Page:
The bottom line is that Finnish saunas have a powerful mood-boosting effect that lasts for hours after a sauna by increasing the production of endorphins while increasing the brain and body’s sensitivity to endorphins.

Sauna and muscle hypertrophy and growth hormone

Sauna use causes an enormous secretion of growth hormone and an improved insulin sensitivity.

Growth hormone has many beneficial effects, including deceased body fat, increased lean body mass, improved energy levels, improved skin texture, thickness and elasticity, and a better overall quality of life.

Studies have shown that traditional use of a hot sauna can increase growth hormone up to 16 times its basal level.

Saunas also activate the MTOR pathway responsible for protein synthesis

Saunas reduce protein breakdown by inhibiting FOXO activation

Saunas trigger the release of heat shock proteins (HSPs) that reduce muscle breakdown

HSPs prevent cell damage by directly scavenging free radicals and by supporting the cells’ antioxidant capacity through their effects on maintaining the body’s primary endogenous antioxidant glutathione.

HSPs repair misfolded, damaged proteins, ensuring that proteins have their correct structure and function.

HSPs persist for up to 48 hours after a sauna.

Saunas and detoxification

Just like exercise – saunas increase sweating and significantly increase metabolism. Sweating helps to clean the pores, expels toxins and kills viruses and bacteria that cannot survive high temperatures.

There have been studies that have shown the value of sweating to increase the excretion of toxic heavy metals.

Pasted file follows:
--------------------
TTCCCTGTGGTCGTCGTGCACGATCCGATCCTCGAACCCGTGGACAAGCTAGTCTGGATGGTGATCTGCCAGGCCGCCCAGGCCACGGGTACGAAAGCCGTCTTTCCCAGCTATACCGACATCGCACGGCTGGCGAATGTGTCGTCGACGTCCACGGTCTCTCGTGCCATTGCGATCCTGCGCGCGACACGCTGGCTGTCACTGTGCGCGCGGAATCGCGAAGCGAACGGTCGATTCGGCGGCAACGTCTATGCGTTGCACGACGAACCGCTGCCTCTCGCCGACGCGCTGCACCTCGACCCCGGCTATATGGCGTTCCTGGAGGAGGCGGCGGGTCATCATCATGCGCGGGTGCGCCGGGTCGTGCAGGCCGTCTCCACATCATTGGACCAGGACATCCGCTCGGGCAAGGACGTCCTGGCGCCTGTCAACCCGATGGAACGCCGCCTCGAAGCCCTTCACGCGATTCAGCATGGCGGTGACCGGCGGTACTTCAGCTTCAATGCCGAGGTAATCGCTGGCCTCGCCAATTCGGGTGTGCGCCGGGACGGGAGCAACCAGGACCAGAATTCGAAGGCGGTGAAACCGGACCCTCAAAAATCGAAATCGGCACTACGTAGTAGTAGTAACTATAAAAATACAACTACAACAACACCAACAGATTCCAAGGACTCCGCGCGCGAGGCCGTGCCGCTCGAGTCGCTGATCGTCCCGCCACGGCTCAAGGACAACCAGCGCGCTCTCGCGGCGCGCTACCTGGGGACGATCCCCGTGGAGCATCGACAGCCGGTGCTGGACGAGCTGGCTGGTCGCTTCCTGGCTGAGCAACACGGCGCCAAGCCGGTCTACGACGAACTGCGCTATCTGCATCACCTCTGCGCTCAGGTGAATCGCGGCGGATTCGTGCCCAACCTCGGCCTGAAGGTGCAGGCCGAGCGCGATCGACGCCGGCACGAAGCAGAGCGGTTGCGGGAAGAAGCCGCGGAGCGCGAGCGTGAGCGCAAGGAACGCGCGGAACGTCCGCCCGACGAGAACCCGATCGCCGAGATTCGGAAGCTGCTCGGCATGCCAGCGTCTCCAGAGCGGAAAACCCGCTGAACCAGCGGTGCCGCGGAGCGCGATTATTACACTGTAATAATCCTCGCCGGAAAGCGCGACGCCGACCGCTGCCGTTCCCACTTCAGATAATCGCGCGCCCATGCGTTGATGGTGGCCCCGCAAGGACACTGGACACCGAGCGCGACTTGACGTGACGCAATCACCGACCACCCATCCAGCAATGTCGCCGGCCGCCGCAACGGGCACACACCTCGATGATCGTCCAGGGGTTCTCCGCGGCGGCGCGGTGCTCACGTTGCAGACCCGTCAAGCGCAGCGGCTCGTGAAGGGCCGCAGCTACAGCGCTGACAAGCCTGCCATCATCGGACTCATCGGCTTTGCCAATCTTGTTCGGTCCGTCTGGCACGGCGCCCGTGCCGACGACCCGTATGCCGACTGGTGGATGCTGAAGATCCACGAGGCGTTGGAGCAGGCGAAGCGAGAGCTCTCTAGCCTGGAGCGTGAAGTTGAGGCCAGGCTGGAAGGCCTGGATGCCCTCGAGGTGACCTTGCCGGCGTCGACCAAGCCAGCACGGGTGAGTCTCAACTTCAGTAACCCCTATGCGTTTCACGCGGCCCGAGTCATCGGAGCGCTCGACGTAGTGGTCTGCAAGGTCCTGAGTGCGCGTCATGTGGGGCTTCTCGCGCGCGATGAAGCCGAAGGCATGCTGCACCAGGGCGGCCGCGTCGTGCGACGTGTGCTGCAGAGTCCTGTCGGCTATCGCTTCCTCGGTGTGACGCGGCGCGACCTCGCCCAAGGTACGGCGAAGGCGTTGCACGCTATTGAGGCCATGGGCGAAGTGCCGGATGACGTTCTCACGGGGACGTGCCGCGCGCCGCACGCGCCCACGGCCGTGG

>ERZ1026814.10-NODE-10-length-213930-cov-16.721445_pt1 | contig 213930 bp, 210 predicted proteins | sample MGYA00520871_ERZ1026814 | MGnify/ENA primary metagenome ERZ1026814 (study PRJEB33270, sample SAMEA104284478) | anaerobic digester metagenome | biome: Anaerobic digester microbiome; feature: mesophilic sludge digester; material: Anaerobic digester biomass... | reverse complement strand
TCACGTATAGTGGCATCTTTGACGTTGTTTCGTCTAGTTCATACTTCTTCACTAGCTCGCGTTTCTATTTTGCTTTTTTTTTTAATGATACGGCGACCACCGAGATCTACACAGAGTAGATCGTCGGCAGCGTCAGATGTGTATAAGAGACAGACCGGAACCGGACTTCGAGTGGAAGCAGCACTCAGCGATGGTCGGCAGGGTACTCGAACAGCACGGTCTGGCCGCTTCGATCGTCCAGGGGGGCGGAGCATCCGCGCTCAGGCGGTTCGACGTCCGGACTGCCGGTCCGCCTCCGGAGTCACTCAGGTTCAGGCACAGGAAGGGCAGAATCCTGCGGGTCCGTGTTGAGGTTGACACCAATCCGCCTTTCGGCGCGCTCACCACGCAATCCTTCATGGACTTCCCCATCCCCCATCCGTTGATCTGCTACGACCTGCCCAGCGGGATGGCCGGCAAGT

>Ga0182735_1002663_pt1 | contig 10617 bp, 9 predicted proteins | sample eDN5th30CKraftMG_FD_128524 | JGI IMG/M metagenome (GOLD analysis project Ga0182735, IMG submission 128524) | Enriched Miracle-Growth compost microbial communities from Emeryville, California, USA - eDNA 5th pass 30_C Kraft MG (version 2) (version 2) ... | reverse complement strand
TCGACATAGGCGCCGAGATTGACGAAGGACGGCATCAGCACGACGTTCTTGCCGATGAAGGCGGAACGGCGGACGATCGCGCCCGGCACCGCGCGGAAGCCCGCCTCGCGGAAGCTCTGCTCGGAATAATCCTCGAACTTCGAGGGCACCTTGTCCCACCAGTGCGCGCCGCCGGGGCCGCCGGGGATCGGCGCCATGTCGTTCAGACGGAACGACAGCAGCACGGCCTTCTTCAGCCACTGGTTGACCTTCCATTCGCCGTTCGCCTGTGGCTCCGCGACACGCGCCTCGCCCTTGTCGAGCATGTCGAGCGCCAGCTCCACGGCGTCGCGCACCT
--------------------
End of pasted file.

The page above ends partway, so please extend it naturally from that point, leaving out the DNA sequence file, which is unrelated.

Sauna use and Covid-19 risk

Covid 19 is destroyed at a temperature above 158 degrees Fahrenheit for 5 minutes or more.

A study published in The Lancet Microbe looked at how temperature affected high levels of SARS-CoV-2 in lab media. The researchers found that the virus was killed after 5 minutes at 70°C (158°F).

A study in Applied Physics Letters used mathematical modeling to predict the effect of different temperatures on SARS-CoV-2. The model estimated that the virus would be killed after an average of 2.5 minutes at 70°C (158°F).

Saunas and pain relief

Saunas have shown tremendous benefits for those suffering from fibromyalgia and Lyme disease by reducing pain and discomfort. Similar benefits have been shown in arthritis.

Safe sauna use

It is critical to drink plenty of water before, during and after using the sauna, and overuse can cause heat stroke. A good rule of thumb is to drink 1 liter of water every 20 minutes of sauna use.

DO NOT drink alcohol and DO NOT use a sauna if you drink alcohol.

Use of the sauna is contraindicated for pregnant women and for both sexes if they are trying to conceive. Elevated temperature can seriously damage a developing fetus.

Sauna use is also contraindicated for people who have recently had a heart attack or stroke!

For maximum benefits based on the research, slowly build up to 20 minutes using traditional Finnish sauna 4 times a week with an air temperature of 180-200 degrees Fahrenheit. This particular dosage has been proven by multiple long-term studies to maximize the life extension and health benefits of sauna use.

Keep in mind that saunas are for relaxation, you do NOT have to be a teeth grinding experience! Start with fast shutter speeds and gradually build up the time. If you’re already starting to feel dizzy – time to get outside!